It was three o’clock in the afternoon and the heat was suffocating, causing my body to be covered with sticky perspiration that I wasn’t used to. Yet I still had to catch the P4 bus to get to the center of Havana and then take the P11 to make it home to Alamar. I felt enervated just thinking about it.
I walked to the bus stop outside the Coppelia ice cream parlor, where quickly approaching was a green bus – meaning it was a P4.
I imagined that when I got on there’d be someone smoking inside the bus and that I’d continue sweating. I also figured that aggressive people around me would manage to shake me from my tranquility and my nerves would be put on end by the music that the driver wanted to listen to (it’s almost always either reggaeton, or ear-piercing salsa or romantic ballads sung by whining Latin Americans).
But no. I was surprised to find that the bus — though full — had a nice atmosphere. The faces of the passengers reflected a kind of harmony, some even had smiles.
I tried to figure out what was producing this atmosphere, and suddenly I noted (the music was playing very softly) that we were listening to “The Final Countdown,” by the Swedish band Europe, a song that became popular here at the beginning of the ‘90s.
“No way,” I said to my friend Caridad who was with me. “Listen to that music…and the volume!”
She hummed and smiled. She then told me that the vans in Venezuela (their form of private transportation) also play blaring music (ballads, salsa or our everyday reggaeton), and that only in the metro could one hear soft melodies or instrumental music at a volume that wasn’t nerve-racking.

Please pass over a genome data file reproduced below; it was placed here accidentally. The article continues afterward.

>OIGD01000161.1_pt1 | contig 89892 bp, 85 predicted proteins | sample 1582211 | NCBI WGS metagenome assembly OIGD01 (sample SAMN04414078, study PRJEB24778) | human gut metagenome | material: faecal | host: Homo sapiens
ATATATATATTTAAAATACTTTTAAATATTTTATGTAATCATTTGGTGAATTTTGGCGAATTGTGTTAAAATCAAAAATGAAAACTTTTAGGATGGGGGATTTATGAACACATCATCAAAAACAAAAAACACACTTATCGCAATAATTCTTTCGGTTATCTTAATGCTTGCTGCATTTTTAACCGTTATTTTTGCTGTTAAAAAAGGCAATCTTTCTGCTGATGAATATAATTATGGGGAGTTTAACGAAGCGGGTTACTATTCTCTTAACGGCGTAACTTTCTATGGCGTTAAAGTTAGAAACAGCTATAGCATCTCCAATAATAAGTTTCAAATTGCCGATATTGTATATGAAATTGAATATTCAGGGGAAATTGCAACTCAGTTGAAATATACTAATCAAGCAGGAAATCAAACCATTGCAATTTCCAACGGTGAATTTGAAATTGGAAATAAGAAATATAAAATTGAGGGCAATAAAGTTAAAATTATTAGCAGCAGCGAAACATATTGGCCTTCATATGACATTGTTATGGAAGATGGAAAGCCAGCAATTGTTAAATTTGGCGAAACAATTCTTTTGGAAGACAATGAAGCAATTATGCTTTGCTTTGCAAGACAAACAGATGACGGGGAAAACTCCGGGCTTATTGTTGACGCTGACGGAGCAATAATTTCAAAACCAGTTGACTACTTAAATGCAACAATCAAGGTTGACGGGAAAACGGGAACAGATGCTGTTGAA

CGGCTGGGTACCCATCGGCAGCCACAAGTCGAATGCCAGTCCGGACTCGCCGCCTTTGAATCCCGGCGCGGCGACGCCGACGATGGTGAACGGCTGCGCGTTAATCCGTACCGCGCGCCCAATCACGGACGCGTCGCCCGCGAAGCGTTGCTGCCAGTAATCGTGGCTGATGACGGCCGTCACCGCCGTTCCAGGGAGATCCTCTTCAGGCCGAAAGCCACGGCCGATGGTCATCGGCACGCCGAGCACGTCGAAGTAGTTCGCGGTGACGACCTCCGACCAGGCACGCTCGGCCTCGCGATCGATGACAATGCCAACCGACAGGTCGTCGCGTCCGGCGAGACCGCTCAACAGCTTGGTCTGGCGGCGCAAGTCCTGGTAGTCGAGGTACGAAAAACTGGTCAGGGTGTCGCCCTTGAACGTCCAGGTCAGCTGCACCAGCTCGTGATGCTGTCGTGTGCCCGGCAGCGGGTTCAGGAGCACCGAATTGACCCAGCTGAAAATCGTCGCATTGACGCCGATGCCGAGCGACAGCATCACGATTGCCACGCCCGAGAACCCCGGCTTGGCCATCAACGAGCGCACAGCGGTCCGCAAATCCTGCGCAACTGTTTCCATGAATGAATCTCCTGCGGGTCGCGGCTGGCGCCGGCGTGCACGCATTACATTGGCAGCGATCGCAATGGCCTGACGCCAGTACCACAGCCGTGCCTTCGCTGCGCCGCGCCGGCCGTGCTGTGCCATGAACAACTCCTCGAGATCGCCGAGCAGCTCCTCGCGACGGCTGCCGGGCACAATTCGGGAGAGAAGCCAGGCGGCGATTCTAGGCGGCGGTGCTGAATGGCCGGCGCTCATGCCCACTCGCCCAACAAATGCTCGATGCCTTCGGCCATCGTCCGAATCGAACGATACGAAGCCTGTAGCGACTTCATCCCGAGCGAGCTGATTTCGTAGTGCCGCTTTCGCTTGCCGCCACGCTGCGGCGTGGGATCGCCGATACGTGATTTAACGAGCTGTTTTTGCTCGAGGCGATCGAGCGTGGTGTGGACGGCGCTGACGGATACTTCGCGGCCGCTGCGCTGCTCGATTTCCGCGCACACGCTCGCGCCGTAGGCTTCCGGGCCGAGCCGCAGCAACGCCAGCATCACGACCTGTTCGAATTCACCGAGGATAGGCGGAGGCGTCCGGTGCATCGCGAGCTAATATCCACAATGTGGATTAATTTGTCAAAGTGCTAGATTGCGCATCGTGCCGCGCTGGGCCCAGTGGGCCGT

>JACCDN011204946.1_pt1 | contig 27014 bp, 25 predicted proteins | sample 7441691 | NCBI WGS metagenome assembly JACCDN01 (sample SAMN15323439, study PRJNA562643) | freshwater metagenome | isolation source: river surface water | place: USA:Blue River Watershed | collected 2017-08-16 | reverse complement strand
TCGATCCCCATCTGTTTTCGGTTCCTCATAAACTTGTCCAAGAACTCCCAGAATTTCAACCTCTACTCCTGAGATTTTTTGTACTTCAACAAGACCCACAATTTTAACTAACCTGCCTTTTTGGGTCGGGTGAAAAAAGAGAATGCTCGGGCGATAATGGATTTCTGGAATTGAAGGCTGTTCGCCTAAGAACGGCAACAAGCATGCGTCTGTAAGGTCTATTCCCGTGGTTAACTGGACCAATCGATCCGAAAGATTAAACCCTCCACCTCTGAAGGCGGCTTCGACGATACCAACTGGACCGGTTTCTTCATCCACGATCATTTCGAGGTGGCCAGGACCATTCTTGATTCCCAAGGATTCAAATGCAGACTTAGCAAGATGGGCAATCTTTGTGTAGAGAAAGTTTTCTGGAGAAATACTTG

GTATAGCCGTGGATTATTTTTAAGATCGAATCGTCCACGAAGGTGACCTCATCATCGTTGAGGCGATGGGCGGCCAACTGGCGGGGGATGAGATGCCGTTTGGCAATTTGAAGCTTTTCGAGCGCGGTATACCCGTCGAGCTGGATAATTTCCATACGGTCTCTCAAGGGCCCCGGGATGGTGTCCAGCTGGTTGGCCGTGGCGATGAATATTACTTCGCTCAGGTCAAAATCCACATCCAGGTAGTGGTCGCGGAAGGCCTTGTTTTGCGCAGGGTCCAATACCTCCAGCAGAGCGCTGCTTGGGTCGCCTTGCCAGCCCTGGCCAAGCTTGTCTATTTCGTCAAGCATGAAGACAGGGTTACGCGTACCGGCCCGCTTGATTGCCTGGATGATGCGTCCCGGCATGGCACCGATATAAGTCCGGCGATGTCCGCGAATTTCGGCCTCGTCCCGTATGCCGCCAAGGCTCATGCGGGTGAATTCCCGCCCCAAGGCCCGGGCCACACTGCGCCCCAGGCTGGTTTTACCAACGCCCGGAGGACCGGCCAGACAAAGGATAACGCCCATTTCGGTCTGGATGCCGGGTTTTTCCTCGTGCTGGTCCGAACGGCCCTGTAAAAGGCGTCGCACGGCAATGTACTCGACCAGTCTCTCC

Then the driver put on the group “Chicago.” As it played in the background we wondered if the Ministry of Transportation could at least regulate the volume of music on public buses, since not everyone likes the same music. The P buses have several speakers located throughout them, so no one can escape the inundating sound, regardless of the time of day or the climate.
But things get worse with private buses that serve the public. Climbing aboard one of these mobile-speakers-with-seats generally means being blasted by the moaning of Marco Antonio Solis as he tells you “there’s no way to forget you.” Or you’ll become a participant in an argument over the “best reggaeton group ever.”
Less frequently you’ll hear a radio broadcast between some song and another (of whatever style) where they’ll interview an actor on the currently showing telenovela, though you’ll barely be able to understand it because the audio quality is seldom very good and it breaks up with the sound being turned up so high.
Though right now I’m listening to “Hotel California” and I can in fact see people singing and looking at each other with kindness. However, I believe that this is a problem with no solution. There’s no way you can tell the owner or driver of a vehicle not to listen to what they want. It’s their bus and/or they have to be seated at the wheel for hours, so why can’t they choose to listen to La Charanga Habanera if they want?
I think the only thing we can come to an agreement on for the time being is the volume of the music. Regardless of personal tastes we can turn to science, through which it’s been established what decibel levels begin to cause auditory and emotional dysfunctions.